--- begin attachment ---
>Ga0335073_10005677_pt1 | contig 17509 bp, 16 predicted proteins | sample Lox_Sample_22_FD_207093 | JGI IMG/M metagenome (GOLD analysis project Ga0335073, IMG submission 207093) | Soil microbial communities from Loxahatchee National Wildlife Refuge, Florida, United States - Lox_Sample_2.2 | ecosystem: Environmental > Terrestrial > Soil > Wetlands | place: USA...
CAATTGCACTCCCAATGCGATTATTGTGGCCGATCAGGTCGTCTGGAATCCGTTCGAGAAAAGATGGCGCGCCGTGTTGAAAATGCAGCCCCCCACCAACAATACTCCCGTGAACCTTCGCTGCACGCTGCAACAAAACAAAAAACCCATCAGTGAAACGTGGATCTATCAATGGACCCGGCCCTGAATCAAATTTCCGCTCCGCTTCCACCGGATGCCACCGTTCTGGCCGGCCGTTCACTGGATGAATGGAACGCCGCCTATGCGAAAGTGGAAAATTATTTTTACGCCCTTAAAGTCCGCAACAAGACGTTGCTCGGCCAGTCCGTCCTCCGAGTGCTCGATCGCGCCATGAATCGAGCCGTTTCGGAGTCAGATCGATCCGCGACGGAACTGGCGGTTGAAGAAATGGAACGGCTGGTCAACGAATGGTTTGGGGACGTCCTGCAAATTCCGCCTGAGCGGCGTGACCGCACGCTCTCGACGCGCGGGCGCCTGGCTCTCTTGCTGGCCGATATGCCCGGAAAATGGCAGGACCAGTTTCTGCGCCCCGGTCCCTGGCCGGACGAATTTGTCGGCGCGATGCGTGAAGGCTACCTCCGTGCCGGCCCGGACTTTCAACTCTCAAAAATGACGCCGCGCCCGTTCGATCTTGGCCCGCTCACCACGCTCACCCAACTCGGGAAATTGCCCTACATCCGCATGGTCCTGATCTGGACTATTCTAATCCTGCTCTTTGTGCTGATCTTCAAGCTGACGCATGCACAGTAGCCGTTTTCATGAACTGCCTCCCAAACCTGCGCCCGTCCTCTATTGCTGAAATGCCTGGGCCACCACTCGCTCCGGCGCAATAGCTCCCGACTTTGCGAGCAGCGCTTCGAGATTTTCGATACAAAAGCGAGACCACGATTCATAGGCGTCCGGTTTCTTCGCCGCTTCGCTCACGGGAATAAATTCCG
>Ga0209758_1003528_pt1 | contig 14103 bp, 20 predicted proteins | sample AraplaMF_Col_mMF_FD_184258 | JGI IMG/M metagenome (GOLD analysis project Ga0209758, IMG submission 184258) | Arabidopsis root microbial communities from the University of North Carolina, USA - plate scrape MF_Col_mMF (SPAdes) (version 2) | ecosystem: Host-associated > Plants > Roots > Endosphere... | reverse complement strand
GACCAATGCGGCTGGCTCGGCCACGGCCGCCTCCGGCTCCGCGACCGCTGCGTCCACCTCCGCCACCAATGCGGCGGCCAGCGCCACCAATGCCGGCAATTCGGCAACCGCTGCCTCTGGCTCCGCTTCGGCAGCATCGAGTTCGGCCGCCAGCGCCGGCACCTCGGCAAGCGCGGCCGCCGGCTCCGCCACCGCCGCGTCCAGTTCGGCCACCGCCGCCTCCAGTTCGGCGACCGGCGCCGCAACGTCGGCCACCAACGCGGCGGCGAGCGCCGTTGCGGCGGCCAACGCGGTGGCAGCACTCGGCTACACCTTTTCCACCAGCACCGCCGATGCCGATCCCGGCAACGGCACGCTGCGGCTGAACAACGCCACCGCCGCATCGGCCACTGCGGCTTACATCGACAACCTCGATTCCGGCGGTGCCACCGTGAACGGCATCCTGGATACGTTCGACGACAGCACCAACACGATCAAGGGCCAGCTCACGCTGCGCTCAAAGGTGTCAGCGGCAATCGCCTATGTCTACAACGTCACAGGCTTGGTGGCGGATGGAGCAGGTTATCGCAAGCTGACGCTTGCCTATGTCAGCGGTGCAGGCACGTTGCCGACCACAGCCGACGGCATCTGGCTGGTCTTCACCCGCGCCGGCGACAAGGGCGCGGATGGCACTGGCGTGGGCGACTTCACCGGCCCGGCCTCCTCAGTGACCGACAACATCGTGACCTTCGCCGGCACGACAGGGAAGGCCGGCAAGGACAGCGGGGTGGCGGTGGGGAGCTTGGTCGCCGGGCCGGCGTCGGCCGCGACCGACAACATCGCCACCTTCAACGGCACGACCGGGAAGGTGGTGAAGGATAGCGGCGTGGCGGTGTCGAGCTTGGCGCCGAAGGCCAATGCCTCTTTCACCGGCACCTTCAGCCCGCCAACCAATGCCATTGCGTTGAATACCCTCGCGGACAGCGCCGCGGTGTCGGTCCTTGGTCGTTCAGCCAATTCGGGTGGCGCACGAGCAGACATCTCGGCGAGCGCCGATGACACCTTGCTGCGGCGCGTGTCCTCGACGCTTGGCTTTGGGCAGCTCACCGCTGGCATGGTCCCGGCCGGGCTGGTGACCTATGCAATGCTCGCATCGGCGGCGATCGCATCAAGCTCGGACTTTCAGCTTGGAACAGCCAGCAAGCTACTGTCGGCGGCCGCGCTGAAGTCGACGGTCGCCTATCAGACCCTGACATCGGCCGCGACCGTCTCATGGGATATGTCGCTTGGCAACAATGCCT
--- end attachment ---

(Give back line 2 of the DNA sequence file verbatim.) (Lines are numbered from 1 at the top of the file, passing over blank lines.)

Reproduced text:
CAATTGCACTCCCAATGCGATTATTGTGGCCGATCAGGTCGTCTGGAATCCGTTCGAGAAAAGATGGCGCGCCGTGTTGAAAATGCAGCCCCCCACCAACAATACTCCCGTGAACCTTCGCTGCACGCTGCAACAAAACAAAAAACCCATCAGTGAAACGTGGATCTATCAATGGACCCGGCCCTGAATCAAATTTCCGCTCCGCTTCCACCGGATGCCACCGTTCTGGCCGGCCGTTCACTGGATGAATGGAACGCCGCCTATGCGAAAGTGGAAAATTATTTTTACGCCCTTAAAGTCCGCAACAAGACGTTGCTCGGCCAGTCCGTCCTCCGAGTGCTCGATCGCGCCATGAATCGAGCCGTTTCGGAGTCAGATCGATCCGCGACGGAACTGGCGGTTGAAGAAATGGAACGGCTGGTCAACGAATGGTTTGGGGACGTCCTGCAAATTCCGCCTGAGCGGCGTGACCGCACGCTCTCGACGCGCGGGCGCCTGGCTCTCTTGCTGGCCGATATGCCCGGAAAATGGCAGGACCAGTTTCTGCGCCCCGGTCCCTGGCCGGACGAATTTGTCGGCGCGATGCGTGAAGGCTACCTCCGTGCCGGCCCGGACTTTCAACTCTCAAAAATGACGCCGCGCCCGTTCGATCTTGGCCCGCTCACCACGCTCACCCAACTCGGGAAATTGCCCTACATCCGCATGGTCCTGATCTGGACTATTCTAATCCTGCTCTTTGTGCTGATCTTCAAGCTGACGCATGCACAGTAGCCGTTTTCATGAACTGCCTCCCAAACCTGCGCCCGTCCTCTATTGCTGAAATGCCTGGGCCACCACTCGCTCCGGCGCAATAGCTCCCGACTTTGCGAGCAGCGCTTCGAGATTTTCGATACAAAAGCGAGACCACGATTCATAGGCGTCCGGTTTCTTCGCCGCTTCGCTCACGGGAATAAATTCCG